Mobile BI Comes of Age
By Rich Clayton on Mar 18, 2011
One of the hot topics in the Business Intelligence industry is mobility. More specifically the question is how business can be transformed by the iPhone and the iPad. In June 2003, Gartner predicted that Mobile BI would be obsolete and that the technology was headed for the 'trough of disillusionment'. I agreed with them at that time. Many vendors like MicroStrategy and Business Objects jumped into the fray attempting to show how PDA's like Palm Pilots could be integrated with BI. Their investments resulted in interesting demos with no commercial traction. Why, because wireless networks and mobile operating systems were primitive, immature and slow.
In my opinion, Apple's iOS has changed everything in Mobile BI. Yes Blackberry, Android and Symbian and all the rest have their place in the market but I believe that increasingly consumers (not IT departments) influence BI decision making processes. Consumers are choosing the iPhone and the iPad.
The number of iPads I see in business meetings now is staggering. Some use it for email and note taking and others are starting to use corporate applications. The possibilities for Mobile BI are countless and I would expect to see iPads enterprise-wide over the next few years. These new devices will provide just-in-time access to critical business information. Front-line managers interacting with customers, suppliers, patients or citizens will have information literally at their fingertips.
I've experimented with several mobile BI tools. They look cool but like their Executive Information System (EIS) predecessors of the 1990's these tools lack a backbone and a plausible integration strategy. EIS was a viral technology in the early 1990's. Executives from every industry and job function were showcasing their dashboards to fellow co-workers and colleagues at the country club. Just like the iPad, every senior manager wanted one. EIS wasn't a device however, it was a software application. EIS quickly faded into the software sunset as it lacked integration with corporate information systems. BI servers replaced EIS because the technology focused on the heavy data lifting of integrating, normalizing, aggregating and managing large, complex data volumes. The devices are here to stay. The cute stand-alone mobile BI tools, not so much.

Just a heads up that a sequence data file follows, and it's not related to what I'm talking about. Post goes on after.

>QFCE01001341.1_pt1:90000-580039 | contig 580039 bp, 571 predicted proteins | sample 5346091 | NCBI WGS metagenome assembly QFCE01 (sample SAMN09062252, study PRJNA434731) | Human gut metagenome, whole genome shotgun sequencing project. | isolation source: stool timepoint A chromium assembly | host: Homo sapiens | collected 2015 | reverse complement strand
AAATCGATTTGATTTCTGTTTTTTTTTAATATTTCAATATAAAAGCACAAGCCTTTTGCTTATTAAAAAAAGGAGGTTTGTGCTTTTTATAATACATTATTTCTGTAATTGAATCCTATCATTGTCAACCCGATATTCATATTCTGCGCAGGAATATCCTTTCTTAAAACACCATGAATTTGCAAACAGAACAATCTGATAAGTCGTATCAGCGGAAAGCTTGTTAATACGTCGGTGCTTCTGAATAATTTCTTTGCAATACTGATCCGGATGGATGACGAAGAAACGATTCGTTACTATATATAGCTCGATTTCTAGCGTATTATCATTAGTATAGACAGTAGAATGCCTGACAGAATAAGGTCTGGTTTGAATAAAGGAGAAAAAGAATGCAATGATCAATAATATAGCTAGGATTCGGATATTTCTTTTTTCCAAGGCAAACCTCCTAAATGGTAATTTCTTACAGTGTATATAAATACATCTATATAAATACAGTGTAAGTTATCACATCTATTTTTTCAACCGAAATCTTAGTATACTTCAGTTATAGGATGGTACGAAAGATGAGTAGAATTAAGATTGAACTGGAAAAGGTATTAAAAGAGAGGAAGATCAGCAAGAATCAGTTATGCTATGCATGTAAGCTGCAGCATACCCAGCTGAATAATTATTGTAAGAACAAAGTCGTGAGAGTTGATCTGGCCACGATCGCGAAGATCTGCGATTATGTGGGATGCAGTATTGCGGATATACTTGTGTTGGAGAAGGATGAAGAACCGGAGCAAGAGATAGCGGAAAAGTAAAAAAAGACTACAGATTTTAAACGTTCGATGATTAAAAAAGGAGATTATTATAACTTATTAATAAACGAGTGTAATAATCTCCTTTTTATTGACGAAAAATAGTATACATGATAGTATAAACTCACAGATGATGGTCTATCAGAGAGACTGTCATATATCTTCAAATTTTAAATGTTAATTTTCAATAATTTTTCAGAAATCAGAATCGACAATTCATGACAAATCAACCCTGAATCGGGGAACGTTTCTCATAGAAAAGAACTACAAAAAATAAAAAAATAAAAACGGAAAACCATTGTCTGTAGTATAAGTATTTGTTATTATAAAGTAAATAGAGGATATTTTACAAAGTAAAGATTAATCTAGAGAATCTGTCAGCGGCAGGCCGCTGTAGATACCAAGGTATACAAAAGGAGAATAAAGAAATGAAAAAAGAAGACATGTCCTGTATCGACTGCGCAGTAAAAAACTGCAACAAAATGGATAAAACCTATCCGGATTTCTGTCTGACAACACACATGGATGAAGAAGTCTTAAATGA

If all you're looking to do is put Excel files on your iPad, there are plenty of free tools on the market. You'll look cool at your next management meeting but after a few weeks, the cool factor will fade away and you'll be wondering how you will ever maintain it. If however you want secure, consistent, reliable information on your iPad, you need an integration strategy and a way to model the data. BI Server technologies like the Oracle BI Foundation is a market leading approach to tackle that issue.
I liken the BI mobility frenzy to buying classic cars. Classic Cars have two buying groups - teenagers and middle-age folks looking to tinker. Teenagers look at the pin-stripes and the paint job while middle-agers (like me) kick the tires a bit and look under the hood to check out the quality and reliability of the engine. Mobile BI tools sure look sexy but don't go very far without an engine and a transmission or an integration strategy.
The strategic question in Mobile BI is can these startups build a motor and transmission faster than Oracle can re-paint the car? Oracle has a great engine and a transmission that connects to all enterprise information assets. We're working on the new paint job and are excited about the possibilities. Just as vertical integration worked in the automotive business, it too works in the technology industry.